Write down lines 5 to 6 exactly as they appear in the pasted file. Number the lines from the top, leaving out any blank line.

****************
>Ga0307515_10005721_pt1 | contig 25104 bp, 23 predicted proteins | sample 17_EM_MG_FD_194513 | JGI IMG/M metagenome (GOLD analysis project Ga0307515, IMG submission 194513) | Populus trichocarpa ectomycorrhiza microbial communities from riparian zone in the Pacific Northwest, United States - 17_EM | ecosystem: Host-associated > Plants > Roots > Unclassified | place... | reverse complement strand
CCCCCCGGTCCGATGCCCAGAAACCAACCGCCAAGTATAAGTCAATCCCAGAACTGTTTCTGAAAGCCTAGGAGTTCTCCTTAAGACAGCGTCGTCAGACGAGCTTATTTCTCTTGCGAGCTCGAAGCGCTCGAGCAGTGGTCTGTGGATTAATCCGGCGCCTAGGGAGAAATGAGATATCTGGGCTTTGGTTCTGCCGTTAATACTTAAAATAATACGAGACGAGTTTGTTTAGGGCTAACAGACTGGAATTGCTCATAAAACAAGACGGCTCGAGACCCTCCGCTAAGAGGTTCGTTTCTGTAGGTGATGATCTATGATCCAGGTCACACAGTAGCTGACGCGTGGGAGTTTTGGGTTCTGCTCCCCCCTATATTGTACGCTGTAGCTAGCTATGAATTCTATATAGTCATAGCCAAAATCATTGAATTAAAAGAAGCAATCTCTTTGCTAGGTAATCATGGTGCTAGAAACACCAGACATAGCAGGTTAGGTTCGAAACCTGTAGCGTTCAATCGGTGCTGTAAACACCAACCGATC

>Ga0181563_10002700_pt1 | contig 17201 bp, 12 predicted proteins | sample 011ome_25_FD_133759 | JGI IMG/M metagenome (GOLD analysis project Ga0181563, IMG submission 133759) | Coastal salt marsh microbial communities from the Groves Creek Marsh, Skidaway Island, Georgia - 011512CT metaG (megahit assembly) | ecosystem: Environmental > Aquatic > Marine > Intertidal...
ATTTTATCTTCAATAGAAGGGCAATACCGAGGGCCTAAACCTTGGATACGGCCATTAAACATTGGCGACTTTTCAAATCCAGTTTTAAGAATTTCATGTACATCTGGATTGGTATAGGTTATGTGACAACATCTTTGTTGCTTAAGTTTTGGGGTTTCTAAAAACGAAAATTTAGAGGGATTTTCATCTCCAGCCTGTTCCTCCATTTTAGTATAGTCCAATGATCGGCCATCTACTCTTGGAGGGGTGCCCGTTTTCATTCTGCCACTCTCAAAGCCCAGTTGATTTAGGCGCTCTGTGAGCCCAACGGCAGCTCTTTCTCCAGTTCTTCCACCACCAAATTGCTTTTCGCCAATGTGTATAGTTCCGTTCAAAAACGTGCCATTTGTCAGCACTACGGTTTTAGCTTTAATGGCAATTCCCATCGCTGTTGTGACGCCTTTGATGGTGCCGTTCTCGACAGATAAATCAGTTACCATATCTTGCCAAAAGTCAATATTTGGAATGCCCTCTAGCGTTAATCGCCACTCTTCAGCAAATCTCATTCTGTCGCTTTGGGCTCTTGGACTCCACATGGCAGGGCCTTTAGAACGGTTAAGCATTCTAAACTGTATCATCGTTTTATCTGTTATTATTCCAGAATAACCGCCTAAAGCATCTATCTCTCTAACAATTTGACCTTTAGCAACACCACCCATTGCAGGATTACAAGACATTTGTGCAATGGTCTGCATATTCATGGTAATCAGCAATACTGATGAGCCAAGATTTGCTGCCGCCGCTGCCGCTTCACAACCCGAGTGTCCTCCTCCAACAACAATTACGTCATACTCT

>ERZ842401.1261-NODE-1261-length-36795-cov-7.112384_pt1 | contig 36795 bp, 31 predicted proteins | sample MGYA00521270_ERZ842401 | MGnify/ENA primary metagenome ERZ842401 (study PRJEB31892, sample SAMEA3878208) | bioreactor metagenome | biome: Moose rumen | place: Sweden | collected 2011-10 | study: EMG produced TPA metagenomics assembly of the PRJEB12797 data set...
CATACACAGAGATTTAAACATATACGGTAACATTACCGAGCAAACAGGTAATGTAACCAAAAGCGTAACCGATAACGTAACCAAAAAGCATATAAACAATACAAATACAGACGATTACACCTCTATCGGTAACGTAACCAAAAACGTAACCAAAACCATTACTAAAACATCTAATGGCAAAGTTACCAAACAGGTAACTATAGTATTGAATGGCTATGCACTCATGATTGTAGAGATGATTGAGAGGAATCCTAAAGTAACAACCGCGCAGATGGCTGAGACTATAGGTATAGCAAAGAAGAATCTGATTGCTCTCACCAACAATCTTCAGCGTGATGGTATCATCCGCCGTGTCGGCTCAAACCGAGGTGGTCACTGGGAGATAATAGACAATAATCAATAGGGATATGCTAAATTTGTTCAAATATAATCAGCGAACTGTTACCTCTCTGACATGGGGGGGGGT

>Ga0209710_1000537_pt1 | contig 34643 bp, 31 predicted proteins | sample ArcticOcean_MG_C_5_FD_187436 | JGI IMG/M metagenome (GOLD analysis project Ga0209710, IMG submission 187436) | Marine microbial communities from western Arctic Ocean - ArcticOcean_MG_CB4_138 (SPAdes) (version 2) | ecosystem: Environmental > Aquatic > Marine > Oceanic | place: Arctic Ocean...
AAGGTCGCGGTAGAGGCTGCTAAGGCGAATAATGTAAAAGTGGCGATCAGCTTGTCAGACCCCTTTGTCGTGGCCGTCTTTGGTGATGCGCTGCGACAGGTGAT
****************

>ERZ842401.1261-NODE-1261-length-36795-cov-7.112384_pt1 | contig 36795 bp, 31 predicted proteins | sample MGYA00521270_ERZ842401 | MGnify/ENA primary metagenome ERZ842401 (study PRJEB31892, sample SAMEA3878208) | bioreactor metagenome | biome: Moose rumen | place: Sweden | collected 2011-10 | study: EMG produced TPA metagenomics assembly of the PRJEB12797 data set...
CATACACAGAGATTTAAACATATACGGTAACATTACCGAGCAAACAGGTAATGTAACCAAAAGCGTAACCGATAACGTAACCAAAAAGCATATAAACAATACAAATACAGACGATTACACCTCTATCGGTAACGTAACCAAAAACGTAACCAAAACCATTACTAAAACATCTAATGGCAAAGTTACCAAACAGGTAACTATAGTATTGAATGGCTATGCACTCATGATTGTAGAGATGATTGAGAGGAATCCTAAAGTAACAACCGCGCAGATGGCTGAGACTATAGGTATAGCAAAGAAGAATCTGATTGCTCTCACCAACAATCTTCAGCGTGATGGTATCATCCGCCGTGTCGGCTCAAACCGAGGTGGTCACTGGGAGATAATAGACAATAATCAATAGGGATATGCTAAATTTGTTCAAATATAATCAGCGAACTGTTACCTCTCTGACATGGGGGGGGGT